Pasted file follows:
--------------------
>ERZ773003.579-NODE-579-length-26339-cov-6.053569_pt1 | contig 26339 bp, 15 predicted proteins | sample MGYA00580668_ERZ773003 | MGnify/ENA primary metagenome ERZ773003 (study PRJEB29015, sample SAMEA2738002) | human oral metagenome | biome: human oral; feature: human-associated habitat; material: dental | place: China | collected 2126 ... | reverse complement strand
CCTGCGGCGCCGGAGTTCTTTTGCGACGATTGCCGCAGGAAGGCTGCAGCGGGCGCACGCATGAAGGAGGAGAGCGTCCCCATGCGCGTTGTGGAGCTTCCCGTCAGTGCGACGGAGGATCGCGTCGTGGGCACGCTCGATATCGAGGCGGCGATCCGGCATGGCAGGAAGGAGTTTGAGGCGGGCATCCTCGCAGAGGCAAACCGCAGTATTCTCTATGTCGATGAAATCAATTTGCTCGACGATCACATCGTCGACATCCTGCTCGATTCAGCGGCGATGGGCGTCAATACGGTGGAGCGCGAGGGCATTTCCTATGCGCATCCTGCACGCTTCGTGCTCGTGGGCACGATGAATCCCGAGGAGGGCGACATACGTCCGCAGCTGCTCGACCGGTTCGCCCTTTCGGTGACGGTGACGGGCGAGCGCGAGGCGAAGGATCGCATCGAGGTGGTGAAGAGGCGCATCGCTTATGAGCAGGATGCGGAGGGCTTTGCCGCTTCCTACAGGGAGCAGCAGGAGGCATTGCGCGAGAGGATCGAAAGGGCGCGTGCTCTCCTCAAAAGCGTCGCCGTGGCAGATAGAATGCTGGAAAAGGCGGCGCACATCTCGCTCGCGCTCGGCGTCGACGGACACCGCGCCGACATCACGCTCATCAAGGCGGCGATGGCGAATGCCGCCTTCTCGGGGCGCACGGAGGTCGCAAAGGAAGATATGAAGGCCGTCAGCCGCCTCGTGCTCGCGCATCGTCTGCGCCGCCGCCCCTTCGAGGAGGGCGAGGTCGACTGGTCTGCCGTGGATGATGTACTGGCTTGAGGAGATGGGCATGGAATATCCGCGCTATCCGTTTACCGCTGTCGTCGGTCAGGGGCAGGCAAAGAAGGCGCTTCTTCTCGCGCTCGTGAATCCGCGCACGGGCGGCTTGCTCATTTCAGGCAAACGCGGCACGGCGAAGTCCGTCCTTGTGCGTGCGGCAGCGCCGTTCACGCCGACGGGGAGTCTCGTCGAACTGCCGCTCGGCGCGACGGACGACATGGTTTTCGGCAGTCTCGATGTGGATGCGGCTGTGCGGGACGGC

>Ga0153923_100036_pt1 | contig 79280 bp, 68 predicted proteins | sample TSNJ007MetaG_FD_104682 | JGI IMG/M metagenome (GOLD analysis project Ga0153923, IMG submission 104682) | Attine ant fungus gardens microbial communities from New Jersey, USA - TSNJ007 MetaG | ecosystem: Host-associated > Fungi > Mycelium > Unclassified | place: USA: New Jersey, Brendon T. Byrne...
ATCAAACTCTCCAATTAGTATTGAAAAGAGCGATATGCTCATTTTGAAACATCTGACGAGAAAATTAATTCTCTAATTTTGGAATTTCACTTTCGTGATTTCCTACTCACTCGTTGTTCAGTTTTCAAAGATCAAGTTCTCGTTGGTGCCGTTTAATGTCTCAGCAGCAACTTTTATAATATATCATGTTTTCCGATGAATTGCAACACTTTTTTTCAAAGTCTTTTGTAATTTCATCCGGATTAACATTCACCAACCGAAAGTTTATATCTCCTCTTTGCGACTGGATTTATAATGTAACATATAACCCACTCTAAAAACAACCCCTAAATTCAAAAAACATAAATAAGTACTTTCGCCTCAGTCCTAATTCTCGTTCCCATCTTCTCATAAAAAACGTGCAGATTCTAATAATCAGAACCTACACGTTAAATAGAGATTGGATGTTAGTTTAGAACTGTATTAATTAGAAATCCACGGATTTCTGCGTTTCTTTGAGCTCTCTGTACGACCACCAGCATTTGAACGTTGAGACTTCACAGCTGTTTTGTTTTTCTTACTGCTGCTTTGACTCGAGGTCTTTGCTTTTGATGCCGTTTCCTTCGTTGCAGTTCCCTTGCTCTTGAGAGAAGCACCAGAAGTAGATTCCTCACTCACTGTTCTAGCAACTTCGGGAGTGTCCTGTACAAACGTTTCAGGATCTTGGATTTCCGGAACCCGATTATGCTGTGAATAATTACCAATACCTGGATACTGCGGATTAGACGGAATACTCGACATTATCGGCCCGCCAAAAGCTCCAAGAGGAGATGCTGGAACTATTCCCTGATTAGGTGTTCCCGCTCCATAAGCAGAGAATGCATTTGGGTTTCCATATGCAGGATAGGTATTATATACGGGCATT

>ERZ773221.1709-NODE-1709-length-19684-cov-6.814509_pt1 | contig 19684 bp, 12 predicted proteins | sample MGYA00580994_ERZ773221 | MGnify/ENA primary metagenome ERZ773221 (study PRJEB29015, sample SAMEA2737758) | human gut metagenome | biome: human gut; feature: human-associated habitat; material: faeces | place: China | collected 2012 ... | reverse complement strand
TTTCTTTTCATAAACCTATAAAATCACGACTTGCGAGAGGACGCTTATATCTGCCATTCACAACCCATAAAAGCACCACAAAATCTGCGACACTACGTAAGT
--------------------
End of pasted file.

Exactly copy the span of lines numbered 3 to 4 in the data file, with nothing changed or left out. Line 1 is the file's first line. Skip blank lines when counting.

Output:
>Ga0153923_100036_pt1 | contig 79280 bp, 68 predicted proteins | sample TSNJ007MetaG_FD_104682 | JGI IMG/M metagenome (GOLD analysis project Ga0153923, IMG submission 104682) | Attine ant fungus gardens microbial communities from New Jersey, USA - TSNJ007 MetaG | ecosystem: Host-associated > Fungi > Mycelium > Unclassified | place: USA: New Jersey, Brendon T. Byrne...
ATCAAACTCTCCAATTAGTATTGAAAAGAGCGATATGCTCATTTTGAAACATCTGACGAGAAAATTAATTCTCTAATTTTGGAATTTCACTTTCGTGATTTCCTACTCACTCGTTGTTCAGTTTTCAAAGATCAAGTTCTCGTTGGTGCCGTTTAATGTCTCAGCAGCAACTTTTATAATATATCATGTTTTCCGATGAATTGCAACACTTTTTTTCAAAGTCTTTTGTAATTTCATCCGGATTAACATTCACCAACCGAAAGTTTATATCTCCTCTTTGCGACTGGATTTATAATGTAACATATAACCCACTCTAAAAACAACCCCTAAATTCAAAAAACATAAATAAGTACTTTCGCCTCAGTCCTAATTCTCGTTCCCATCTTCTCATAAAAAACGTGCAGATTCTAATAATCAGAACCTACACGTTAAATAGAGATTGGATGTTAGTTTAGAACTGTATTAATTAGAAATCCACGGATTTCTGCGTTTCTTTGAGCTCTCTGTACGACCACCAGCATTTGAACGTTGAGACTTCACAGCTGTTTTGTTTTTCTTACTGCTGCTTTGACTCGAGGTCTTTGCTTTTGATGCCGTTTCCTTCGTTGCAGTTCCCTTGCTCTTGAGAGAAGCACCAGAAGTAGATTCCTCACTCACTGTTCTAGCAACTTCGGGAGTGTCCTGTACAAACGTTTCAGGATCTTGGATTTCCGGAACCCGATTATGCTGTGAATAATTACCAATACCTGGATACTGCGGATTAGACGGAATACTCGACATTATCGGCCCGCCAAAAGCTCCAAGAGGAGATGCTGGAACTATTCCCTGATTAGGTGTTCCCGCTCCATAAGCAGAGAATGCATTTGGGTTTCCATATGCAGGATAGGTATTATATACGGGCATT